Leadville, Colorado, is a historic mining town nestled in the valley between the Mosquito and Sawatch mountain ranges. This bowl of mountains is home to three peaks over 14,000 feet including Colorado’s tallest peak and the second tallest mountain in the contiguous United States, Mount Elbert.
During the third weekend in September, John and I set out to summit this behemoth. We arrived in town Friday night after leaving Denver around 6 p.m. Luckily, we managed to snag the last spot at the Elbert Creek Campground which happened to be the campground closest to the trailhead too. By 10 p.m., we were in our sleeping bags and ready to get a good night’s sleep.
We woke the next morning around 6 a.m. freezing cold and quite hungry. John cooked breakfast while I struggled to leave my warm cocoon. Eventually, we ate our delicious Mary Jane’s Farm Hot & Creamy Cereal and packed up our gear for the day. (We love our MJ meals, and if you want to read about how we chose this dehydrated brand, you can see our comparisons here!)
We were at the trailhead right after 8:30 and ready to head deep into the woods to start our hike. Thick, tall pine trees surrounded us over the course of the first few miles of our hike. We crossed over a small, rushing creek at the beginning of the hike before the trail became a red dirt path surrounded by trees and a steady climb up.
It took us roughly two hours to breach the tree line which was nearly three miles into the trail and almost 2,000 feet higher than the trailhead. From here, we were finally able to see the peak we were trying to reach.
Going up the mountain was a tad bit daunting, but when we turned around, the views were worth all of it. We were able to see not only the wilderness we had just emerged from but also the surrounding mountain ranges just emerging over the tops of the trees. For the next mile or so, we walked with this incredible view at our backs as we followed the steep trail up the mountain.
The trail had changed drastically since we left the pines. We went from a red clay trail and warm but shady, wooded area to a wide open, windy, and scree-filled climb. This was one of the most difficult parts of the trail. There were no switchbacks or even places to stop and catch our breath. Instead, for almost 1,000 feet of elevation gain, we had to push through and keep our heads up.
When we arrived at the top of the hill we’d been hiking toward, which sadly turned out not to be the summit, we were greeted with unbelievable views. We were able to look back on all of the ground we had covered and now could see a new mountain range that had been hidden from sight.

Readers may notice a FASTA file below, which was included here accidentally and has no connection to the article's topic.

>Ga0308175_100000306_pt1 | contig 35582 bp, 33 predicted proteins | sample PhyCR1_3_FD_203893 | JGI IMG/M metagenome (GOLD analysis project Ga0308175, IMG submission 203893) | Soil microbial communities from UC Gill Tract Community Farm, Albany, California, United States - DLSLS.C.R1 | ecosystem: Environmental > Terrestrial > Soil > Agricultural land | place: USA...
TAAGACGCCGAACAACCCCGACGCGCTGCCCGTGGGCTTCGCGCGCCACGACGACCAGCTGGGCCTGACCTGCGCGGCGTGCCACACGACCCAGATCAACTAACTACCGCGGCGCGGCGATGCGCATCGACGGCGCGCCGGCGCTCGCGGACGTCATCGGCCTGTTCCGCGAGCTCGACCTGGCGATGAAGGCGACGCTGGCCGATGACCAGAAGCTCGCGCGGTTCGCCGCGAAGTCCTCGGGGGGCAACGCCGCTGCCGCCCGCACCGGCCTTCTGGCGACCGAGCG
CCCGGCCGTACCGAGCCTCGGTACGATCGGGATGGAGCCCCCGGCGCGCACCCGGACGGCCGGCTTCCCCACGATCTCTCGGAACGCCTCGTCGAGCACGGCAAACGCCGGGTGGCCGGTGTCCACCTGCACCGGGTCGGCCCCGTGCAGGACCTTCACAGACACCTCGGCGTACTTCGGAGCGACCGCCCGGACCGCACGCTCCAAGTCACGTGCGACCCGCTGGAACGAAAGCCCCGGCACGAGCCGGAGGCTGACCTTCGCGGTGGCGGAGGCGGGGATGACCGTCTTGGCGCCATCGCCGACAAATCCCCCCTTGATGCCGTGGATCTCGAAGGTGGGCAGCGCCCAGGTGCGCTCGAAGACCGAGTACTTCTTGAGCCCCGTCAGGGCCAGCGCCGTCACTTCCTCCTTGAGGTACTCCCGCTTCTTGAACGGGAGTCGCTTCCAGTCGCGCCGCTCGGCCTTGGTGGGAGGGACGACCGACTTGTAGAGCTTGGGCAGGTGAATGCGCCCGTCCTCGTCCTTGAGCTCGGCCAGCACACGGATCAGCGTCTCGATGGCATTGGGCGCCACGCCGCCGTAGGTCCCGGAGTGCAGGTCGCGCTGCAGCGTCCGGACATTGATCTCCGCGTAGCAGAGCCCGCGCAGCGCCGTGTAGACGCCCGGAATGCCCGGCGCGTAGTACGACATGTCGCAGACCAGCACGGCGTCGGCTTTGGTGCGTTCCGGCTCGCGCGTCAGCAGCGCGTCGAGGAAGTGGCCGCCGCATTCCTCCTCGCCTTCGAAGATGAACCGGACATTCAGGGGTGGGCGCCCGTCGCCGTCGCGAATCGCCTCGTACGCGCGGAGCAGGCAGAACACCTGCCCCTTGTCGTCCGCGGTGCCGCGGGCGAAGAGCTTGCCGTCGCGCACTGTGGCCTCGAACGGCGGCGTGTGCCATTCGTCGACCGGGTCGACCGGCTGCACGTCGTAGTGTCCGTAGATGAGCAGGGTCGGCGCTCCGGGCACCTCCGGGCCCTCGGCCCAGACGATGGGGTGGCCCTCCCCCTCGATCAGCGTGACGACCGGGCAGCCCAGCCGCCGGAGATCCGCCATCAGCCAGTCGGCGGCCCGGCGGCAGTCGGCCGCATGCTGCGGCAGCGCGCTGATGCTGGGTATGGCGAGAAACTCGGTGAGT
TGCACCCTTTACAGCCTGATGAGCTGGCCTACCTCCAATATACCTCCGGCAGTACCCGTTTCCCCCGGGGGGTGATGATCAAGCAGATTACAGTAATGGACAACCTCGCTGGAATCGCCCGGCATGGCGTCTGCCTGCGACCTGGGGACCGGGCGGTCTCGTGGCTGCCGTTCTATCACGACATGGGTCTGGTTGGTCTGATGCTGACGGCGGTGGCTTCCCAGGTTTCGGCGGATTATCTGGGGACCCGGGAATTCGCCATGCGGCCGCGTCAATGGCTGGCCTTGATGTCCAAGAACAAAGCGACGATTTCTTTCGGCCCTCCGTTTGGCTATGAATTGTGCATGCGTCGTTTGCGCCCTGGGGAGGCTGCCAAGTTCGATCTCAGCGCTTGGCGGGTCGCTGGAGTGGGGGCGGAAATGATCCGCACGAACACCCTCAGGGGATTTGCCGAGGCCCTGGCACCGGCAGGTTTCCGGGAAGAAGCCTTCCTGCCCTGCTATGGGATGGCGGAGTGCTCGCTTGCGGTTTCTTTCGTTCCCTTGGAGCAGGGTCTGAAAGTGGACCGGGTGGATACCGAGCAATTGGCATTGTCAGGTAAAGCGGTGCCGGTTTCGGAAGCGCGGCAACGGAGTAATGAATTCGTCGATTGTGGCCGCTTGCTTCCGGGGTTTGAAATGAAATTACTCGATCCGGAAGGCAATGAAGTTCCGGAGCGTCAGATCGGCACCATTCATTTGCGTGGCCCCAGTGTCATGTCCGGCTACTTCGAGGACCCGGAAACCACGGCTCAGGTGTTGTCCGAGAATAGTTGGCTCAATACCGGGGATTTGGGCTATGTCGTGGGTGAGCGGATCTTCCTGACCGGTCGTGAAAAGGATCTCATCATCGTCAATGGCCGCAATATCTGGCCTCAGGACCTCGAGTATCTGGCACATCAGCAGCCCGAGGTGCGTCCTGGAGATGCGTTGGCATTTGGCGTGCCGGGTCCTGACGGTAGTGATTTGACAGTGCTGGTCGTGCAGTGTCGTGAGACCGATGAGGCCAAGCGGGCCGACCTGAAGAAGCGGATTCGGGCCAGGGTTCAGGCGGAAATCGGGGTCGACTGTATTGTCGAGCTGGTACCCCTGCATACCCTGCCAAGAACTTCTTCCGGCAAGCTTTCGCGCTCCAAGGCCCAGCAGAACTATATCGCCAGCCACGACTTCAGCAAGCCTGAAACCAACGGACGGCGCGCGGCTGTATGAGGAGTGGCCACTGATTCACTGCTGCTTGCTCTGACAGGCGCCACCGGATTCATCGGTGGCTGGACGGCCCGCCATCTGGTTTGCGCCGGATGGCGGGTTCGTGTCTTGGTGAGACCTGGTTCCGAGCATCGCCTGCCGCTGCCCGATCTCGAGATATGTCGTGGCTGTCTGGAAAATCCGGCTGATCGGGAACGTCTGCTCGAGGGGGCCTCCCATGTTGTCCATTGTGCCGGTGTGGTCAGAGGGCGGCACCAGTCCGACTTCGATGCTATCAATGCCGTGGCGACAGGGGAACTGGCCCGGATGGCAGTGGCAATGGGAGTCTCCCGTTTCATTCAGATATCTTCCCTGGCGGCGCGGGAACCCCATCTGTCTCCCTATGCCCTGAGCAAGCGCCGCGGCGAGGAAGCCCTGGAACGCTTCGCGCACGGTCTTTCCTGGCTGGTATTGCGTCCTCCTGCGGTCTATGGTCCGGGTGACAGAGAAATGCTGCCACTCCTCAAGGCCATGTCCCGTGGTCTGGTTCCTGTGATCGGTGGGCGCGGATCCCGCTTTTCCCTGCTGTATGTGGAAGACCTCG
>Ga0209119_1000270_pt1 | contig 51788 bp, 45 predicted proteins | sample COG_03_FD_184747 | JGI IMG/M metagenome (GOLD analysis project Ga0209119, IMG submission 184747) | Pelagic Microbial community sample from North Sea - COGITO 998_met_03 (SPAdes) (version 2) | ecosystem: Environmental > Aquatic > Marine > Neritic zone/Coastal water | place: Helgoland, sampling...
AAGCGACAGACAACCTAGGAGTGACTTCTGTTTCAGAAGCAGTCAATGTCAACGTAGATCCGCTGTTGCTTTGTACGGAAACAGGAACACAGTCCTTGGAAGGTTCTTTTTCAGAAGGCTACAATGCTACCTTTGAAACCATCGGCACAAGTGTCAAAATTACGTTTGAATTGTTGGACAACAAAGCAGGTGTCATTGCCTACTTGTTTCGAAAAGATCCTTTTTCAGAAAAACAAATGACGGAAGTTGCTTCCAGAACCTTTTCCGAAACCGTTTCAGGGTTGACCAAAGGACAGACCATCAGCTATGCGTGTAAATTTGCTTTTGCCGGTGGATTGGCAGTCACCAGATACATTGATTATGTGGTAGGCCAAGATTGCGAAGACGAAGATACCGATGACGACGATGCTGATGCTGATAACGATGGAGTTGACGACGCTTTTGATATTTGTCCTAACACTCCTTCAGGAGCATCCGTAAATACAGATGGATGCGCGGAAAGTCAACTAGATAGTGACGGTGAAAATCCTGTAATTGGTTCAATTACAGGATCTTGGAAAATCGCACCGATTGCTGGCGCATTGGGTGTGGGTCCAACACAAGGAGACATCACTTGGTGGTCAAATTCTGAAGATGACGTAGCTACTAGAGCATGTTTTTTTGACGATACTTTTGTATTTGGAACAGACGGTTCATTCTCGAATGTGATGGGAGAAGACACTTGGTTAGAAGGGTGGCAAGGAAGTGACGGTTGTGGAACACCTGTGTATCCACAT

We were finally surrounded by mountains -- beautiful mountains, I might add. This is one of my favorite feelings in the world. There is nothing like being able to spin all the way around and see nothing but rolling mountains for miles and miles on the horizon.
The trail, from here, winds through a large boulder field and climbs the northern face of the mountain. It led us to one more false summit with a nice, open spot and directional cairn before the final ascent.
From this cairn, there were only about 15 minutes left in our journey. We could finally see the real summit, and we couldn’t wait to get there.
It was around 1:30 p.m. when we arrived at the summit. After the over-four-hour long trip up, we were starving and a bit tired. There were a group of bikers hanging out, but they left within a few minutes of our arrival.
We found a rocky spot that shielded some of the wind and sat down to enjoy the views and some pizza for a long while. For almost the entire 30-minutes we were snuggled up in the rocks with the peak to ourselves.
When others started to show up and we got chilly, we took our summit photos and headed back down.
The upper trail’s lack of switchbacks made the trip down very rough on our knees. Eventually, we entered back into the wooded area for the last two or three miles. This part felt much longer than our trip through it earlier that morning, but it eventually led us to the end of the trail.
The hike back down wasn’t as difficult as the hike up, but somehow, without any stops, it took us the same amount of time to get back to the trailhead. We arrived back at the trailhead, and our campsite, around 5:45 p.m. After over 9 hours of hiking, we were exhausted yet proud of what we had accomplished. We had just climbed Colorado’s tallest peak and marked 14’er #7 off our 2019 list!
Talkin' 'bout Tacos:
I'm Taylor, aka Tacos! I am sharing my journeys and experiences from across the world hoping to inspire travel and adventure in all who read!